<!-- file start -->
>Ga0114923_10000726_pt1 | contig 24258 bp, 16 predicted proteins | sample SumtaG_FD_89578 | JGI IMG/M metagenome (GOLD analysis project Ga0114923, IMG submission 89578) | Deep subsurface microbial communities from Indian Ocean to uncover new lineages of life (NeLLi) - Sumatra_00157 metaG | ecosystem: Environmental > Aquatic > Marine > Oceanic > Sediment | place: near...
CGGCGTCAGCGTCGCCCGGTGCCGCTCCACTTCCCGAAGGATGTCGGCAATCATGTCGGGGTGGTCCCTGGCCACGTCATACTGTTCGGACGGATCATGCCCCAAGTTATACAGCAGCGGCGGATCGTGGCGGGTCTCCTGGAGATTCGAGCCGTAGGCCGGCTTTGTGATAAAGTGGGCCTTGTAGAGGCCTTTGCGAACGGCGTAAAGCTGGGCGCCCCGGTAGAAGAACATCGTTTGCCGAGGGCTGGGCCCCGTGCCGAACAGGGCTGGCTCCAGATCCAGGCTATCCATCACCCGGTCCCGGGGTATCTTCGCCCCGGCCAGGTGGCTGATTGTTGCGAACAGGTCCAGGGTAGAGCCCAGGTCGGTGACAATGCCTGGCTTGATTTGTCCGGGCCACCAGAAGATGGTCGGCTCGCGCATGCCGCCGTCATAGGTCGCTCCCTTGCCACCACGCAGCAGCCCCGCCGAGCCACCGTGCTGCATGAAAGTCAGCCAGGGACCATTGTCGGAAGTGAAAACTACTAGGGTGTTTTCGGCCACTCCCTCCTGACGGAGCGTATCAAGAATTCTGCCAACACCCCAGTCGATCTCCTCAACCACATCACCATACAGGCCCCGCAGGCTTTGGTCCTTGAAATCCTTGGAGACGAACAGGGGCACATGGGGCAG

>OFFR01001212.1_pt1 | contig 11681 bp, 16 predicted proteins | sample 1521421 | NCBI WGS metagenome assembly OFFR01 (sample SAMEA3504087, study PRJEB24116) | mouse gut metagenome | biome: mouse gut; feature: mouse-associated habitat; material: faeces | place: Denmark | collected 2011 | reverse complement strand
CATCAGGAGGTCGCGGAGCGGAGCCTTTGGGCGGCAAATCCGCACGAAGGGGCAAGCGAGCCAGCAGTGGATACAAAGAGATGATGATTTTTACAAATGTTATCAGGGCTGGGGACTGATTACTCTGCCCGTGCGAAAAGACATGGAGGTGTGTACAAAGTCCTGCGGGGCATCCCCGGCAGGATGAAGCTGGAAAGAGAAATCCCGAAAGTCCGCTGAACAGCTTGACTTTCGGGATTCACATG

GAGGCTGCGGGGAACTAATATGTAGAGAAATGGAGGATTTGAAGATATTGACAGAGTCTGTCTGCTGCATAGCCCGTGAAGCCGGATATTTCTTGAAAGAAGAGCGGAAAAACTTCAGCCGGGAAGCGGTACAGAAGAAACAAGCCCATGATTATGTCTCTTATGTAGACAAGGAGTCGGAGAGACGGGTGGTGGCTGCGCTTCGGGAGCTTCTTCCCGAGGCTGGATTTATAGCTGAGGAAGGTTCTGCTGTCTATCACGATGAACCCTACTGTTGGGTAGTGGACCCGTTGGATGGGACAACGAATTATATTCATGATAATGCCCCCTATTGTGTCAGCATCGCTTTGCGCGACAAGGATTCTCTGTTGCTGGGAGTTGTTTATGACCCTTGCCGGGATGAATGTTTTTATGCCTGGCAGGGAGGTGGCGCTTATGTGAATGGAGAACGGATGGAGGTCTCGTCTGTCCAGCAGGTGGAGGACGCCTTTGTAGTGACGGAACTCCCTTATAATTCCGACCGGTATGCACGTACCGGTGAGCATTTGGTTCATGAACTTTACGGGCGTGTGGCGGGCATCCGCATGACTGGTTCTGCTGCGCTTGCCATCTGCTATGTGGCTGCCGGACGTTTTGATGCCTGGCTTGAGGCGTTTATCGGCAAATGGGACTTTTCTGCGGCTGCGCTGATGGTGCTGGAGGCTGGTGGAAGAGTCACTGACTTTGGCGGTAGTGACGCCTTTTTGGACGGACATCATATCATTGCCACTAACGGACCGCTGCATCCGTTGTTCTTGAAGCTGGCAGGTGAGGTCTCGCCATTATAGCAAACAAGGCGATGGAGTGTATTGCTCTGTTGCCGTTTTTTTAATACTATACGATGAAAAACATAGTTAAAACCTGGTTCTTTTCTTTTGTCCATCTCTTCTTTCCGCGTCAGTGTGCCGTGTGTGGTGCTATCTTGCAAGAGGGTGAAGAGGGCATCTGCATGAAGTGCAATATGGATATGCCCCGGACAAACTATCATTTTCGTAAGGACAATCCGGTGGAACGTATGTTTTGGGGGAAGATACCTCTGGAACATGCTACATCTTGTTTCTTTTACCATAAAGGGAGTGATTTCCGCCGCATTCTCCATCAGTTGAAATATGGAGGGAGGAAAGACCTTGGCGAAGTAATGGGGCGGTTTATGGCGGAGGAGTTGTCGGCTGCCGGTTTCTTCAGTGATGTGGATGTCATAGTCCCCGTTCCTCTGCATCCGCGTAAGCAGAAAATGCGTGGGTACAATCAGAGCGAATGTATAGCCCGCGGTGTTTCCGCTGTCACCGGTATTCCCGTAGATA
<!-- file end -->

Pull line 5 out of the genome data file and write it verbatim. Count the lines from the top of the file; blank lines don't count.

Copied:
GAGGCTGCGGGGAACTAATATGTAGAGAAATGGAGGATTTGAAGATATTGACAGAGTCTGTCTGCTGCATAGCCCGTGAAGCCGGATATTTCTTGAAAGAAGAGCGGAAAAACTTCAGCCGGGAAGCGGTACAGAAGAAACAAGCCCATGATTATGTCTCTTATGTAGACAAGGAGTCGGAGAGACGGGTGGTGGCTGCGCTTCGGGAGCTTCTTCCCGAGGCTGGATTTATAGCTGAGGAAGGTTCTGCTGTCTATCACGATGAACCCTACTGTTGGGTAGTGGACCCGTTGGATGGGACAACGAATTATATTCATGATAATGCCCCCTATTGTGTCAGCATCGCTTTGCGCGACAAGGATTCTCTGTTGCTGGGAGTTGTTTATGACCCTTGCCGGGATGAATGTTTTTATGCCTGGCAGGGAGGTGGCGCTTATGTGAATGGAGAACGGATGGAGGTCTCGTCTGTCCAGCAGGTGGAGGACGCCTTTGTAGTGACGGAACTCCCTTATAATTCCGACCGGTATGCACGTACCGGTGAGCATTTGGTTCATGAACTTTACGGGCGTGTGGCGGGCATCCGCATGACTGGTTCTGCTGCGCTTGCCATCTGCTATGTGGCTGCCGGACGTTTTGATGCCTGGCTTGAGGCGTTTATCGGCAAATGGGACTTTTCTGCGGCTGCGCTGATGGTGCTGGAGGCTGGTGGAAGAGTCACTGACTTTGGCGGTAGTGACGCCTTTTTGGACGGACATCATATCATTGCCACTAACGGACCGCTGCATCCGTTGTTCTTGAAGCTGGCAGGTGAGGTCTCGCCATTATAGCAAACAAGGCGATGGAGTGTATTGCTCTGTTGCCGTTTTTTTAATACTATACGATGAAAAACATAGTTAAAACCTGGTTCTTTTCTTTTGTCCATCTCTTCTTTCCGCGTCAGTGTGCCGTGTGTGGTGCTATCTTGCAAGAGGGTGAAGAGGGCATCTGCATGAAGTGCAATATGGATATGCCCCGGACAAACTATCATTTTCGTAAGGACAATCCGGTGGAACGTATGTTTTGGGGGAAGATACCTCTGGAACATGCTACATCTTGTTTCTTTTACCATAAAGGGAGTGATTTCCGCCGCATTCTCCATCAGTTGAAATATGGAGGGAGGAAAGACCTTGGCGAAGTAATGGGGCGGTTTATGGCGGAGGAGTTGTCGGCTGCCGGTTTCTTCAGTGATGTGGATGTCATAGTCCCCGTTCCTCTGCATCCGCGTAAGCAGAAAATGCGTGGGTACAATCAGAGCGAATGTATAGCCCGCGGTGTTTCCGCTGTCACCGGTATTCCCGTAGATA